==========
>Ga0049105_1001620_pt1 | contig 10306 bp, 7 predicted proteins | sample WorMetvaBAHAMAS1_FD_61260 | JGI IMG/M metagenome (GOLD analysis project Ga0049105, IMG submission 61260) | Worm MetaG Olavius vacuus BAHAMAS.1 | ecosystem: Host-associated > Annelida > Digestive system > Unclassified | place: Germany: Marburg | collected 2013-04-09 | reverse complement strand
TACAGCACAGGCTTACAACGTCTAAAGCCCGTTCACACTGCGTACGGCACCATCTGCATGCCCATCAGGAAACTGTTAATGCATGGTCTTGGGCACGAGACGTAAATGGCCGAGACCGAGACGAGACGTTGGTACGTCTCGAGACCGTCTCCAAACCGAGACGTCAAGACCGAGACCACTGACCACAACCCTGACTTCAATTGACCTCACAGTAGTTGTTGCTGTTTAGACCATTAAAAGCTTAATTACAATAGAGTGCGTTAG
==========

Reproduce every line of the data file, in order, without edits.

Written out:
>Ga0049105_1001620_pt1 | contig 10306 bp, 7 predicted proteins | sample WorMetvaBAHAMAS1_FD_61260 | JGI IMG/M metagenome (GOLD analysis project Ga0049105, IMG submission 61260) | Worm MetaG Olavius vacuus BAHAMAS.1 | ecosystem: Host-associated > Annelida > Digestive system > Unclassified | place: Germany: Marburg | collected 2013-04-09 | reverse complement strand
TACAGCACAGGCTTACAACGTCTAAAGCCCGTTCACACTGCGTACGGCACCATCTGCATGCCCATCAGGAAACTGTTAATGCATGGTCTTGGGCACGAGACGTAAATGGCCGAGACCGAGACGAGACGTTGGTACGTCTCGAGACCGTCTCCAAACCGAGACGTCAAGACCGAGACCACTGACCACAACCCTGACTTCAATTGACCTCACAGTAGTTGTTGCTGTTTAGACCATTAAAAGCTTAATTACAATAGAGTGCGTTAG